The new Maryville Public Safety building is getting closer to design completion.
The current public safety building is in the process of being replaced by a new, modern public safety building. City Manager Greg McDanel said that the city has worked with Williams Spurgeon Kuhl & Freshnock Architects Inc. to design a new public safety building over the summer.
The design comes after a discovery in April that under Missouri House Bill 2376, Maryville cannot go with a design-build plan. Instead, the city must use a design-bid-build plan. This has cost Maryville more time and money, in the amount of $245,000.
Throughout the summer, McDanel and city officials worked with Williams Spurgeon Kuhl & Freshnock Architects Inc. to find an appropriate design for the new public safety building.
“We’ve had multiple design meetings with the architects coming up with a site plan likely a two-story design component to it with four or five different bays, double pull-through bays,” McDanel said.
McDanel said there is no timeline on this project but he has a target of starting the building process in spring 2019.
“We don’t have a definitive schedule right now,” McDanel said. “We are currently operating in a building that does not serve its purpose very well for our staff right now.”
Part of the design process has been making sure the new building is up to standards.
“It takes some time to go through with an architecture firm and go through all the details from access control points, to evidence procedures,” McDanel said. “There is so much more now in law enforcement that our current building doesn’t have.”
One example McDanel gave is that by law enforcement standards, a town the size of Maryville would need three to four interview rooms.
“We currently have one room that serves a whole other bunch of different purposes,” McDanel said.
The addition of two to three more interview rooms would mean a need for more square footage and thus costing more. McDanel said this is all part of the design process.
“Do we really need four, or would we be significantly enhanced with two,” McDanel said.
One of the people at these meetings is Northwest instructor, city council member and firefighter Matthew Johnson, who pointed out why the new building is needed.
“The citizens of Maryville had agreed to fund some improvements in Maryville, including a new public safety building which we needed desperately given that we have been rolling out of a grocery store for about 30 years,” Johnson said.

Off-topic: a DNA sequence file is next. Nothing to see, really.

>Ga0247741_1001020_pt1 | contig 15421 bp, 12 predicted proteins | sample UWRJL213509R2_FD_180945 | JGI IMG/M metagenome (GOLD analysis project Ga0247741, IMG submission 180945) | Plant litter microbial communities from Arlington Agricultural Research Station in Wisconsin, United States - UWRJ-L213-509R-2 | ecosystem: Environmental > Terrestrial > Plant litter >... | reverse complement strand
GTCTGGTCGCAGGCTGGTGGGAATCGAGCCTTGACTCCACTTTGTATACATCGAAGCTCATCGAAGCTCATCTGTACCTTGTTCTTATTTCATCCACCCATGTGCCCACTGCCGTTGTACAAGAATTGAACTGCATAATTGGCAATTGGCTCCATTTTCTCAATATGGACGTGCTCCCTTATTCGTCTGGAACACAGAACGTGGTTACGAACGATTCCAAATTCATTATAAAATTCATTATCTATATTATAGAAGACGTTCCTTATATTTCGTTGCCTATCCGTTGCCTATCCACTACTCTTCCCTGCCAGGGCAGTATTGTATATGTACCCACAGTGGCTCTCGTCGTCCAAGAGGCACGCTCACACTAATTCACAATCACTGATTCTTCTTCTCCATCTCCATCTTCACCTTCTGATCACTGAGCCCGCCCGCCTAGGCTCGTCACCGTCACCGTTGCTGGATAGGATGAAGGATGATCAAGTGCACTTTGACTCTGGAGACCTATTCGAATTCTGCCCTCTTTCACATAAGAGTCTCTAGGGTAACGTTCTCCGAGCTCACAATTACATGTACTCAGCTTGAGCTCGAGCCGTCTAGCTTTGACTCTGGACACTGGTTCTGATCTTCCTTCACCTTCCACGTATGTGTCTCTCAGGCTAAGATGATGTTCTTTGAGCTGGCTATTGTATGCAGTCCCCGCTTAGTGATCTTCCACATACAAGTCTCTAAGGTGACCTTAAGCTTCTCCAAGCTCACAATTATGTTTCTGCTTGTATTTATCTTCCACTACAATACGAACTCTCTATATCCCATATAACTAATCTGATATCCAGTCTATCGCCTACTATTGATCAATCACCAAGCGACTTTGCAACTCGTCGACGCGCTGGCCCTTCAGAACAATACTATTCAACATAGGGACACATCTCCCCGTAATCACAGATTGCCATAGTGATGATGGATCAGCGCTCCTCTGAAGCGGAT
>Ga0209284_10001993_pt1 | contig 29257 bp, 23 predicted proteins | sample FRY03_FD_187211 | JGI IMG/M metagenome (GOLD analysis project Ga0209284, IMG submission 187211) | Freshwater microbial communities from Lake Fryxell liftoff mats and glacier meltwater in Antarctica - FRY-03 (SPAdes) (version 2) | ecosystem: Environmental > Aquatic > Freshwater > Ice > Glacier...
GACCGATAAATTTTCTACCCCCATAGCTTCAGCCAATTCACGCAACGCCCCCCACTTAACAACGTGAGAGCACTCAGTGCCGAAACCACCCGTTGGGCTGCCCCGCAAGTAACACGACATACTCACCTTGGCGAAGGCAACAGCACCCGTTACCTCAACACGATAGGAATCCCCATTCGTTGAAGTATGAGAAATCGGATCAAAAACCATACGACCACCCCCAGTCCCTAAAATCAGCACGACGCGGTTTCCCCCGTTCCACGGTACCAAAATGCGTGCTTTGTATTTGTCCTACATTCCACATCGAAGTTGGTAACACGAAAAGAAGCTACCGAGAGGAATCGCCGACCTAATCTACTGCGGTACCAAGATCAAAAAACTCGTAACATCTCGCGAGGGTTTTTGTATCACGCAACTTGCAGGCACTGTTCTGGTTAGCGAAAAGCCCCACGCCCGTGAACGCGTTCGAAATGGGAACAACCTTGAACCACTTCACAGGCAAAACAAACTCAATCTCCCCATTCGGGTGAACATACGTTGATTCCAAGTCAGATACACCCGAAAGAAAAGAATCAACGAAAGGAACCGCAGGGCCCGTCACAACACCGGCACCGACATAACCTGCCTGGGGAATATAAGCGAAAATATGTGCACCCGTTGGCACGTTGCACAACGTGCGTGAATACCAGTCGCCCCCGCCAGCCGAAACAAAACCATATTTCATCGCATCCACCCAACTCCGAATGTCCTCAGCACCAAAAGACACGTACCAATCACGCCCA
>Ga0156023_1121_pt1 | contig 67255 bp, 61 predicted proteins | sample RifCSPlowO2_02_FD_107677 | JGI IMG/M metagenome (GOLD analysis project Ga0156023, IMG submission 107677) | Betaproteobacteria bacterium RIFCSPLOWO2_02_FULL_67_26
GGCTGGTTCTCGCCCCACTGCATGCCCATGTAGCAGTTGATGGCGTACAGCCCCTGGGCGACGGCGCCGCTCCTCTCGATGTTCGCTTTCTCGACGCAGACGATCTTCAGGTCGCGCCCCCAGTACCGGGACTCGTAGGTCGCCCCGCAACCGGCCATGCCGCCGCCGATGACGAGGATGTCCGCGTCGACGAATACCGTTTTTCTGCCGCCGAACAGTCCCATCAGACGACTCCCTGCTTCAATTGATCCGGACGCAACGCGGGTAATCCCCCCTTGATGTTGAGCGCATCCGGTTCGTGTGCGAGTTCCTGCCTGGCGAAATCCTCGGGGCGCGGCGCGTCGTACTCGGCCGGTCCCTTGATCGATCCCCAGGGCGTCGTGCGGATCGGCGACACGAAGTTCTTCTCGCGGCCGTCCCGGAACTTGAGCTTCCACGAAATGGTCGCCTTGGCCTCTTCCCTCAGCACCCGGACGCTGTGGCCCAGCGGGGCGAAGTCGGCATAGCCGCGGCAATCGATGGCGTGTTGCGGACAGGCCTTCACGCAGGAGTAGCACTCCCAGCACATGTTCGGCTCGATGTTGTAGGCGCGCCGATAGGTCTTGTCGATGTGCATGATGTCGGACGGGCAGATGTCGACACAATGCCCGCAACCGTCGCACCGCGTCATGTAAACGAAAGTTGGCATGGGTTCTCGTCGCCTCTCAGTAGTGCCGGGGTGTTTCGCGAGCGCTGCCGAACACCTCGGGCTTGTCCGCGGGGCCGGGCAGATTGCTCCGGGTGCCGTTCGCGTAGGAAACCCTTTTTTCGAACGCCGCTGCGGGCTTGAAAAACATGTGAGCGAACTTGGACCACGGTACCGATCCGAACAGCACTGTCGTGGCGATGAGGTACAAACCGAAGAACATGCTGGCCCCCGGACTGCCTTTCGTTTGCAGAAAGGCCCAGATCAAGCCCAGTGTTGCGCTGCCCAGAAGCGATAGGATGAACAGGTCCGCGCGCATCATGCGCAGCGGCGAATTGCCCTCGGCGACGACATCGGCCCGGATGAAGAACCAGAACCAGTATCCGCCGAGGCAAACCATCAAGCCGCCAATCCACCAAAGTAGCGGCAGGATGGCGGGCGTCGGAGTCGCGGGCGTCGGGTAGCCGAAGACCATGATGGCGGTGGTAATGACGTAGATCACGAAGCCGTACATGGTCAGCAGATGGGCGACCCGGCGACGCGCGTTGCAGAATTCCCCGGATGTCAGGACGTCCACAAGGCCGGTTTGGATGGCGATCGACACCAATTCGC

Johnson said that the whole design process has been long, partly due to the architect not producing a building within budget.
“We give them a budget, they give us blueprints,” Johnson said. “They then tell us how much this building is going to cost in an estimate, and then we would remind them that ($4 million) is our budget.”
Johnson said he thinks the architects and engineers need to be aware of the budget constraints too.
“I hope the architects and the engineers are aware of the budgetary constraints that the city is under, and that we stay focused on making a functional building for $4 million with the understanding that it’s got to be around for 40 or 50 years,” Johnson said.
Johnson said the meetings have been about balancing what is necessary and what is desired.
“There is a negotiation between wants and needs,” Johnson said. “What do we absolutely need to have in this facility given our desire to be good stewards of the people's money and make sure that we utilize that building to its fullest potential?”
For the fire department’s perspective, Johnson said there is very little that is necessary. The biggest component is more space for equipment.
“The fire side is pretty straightforward,” Johnson said. “We need room for our equipment and then a little bit of (room for) administration for our captain and lieutenants.”
Because of this, there has not been much discussion about the cost of the building concerning the fire department. The police side has been different.
“I’ve been really impressed with the way the police side has been realistic with how much money we have and being aware of making a realistic judgment between wants and needs,” Johnson said. “They’ve been quite flexible and helpful in that process of staying focused on the utility of that building and the dual purpose nature of some of those spaces.”
The design process, per McDanel, is about 70 percent complete. Once completed, a public bidding process will take place and is expected to last 30 days. The lowest bidder will be presented to city council for approval. McDanel said if all goes according to plan, he hopes to see an opening of the new Maryville Public Safety building in the spring of 2020.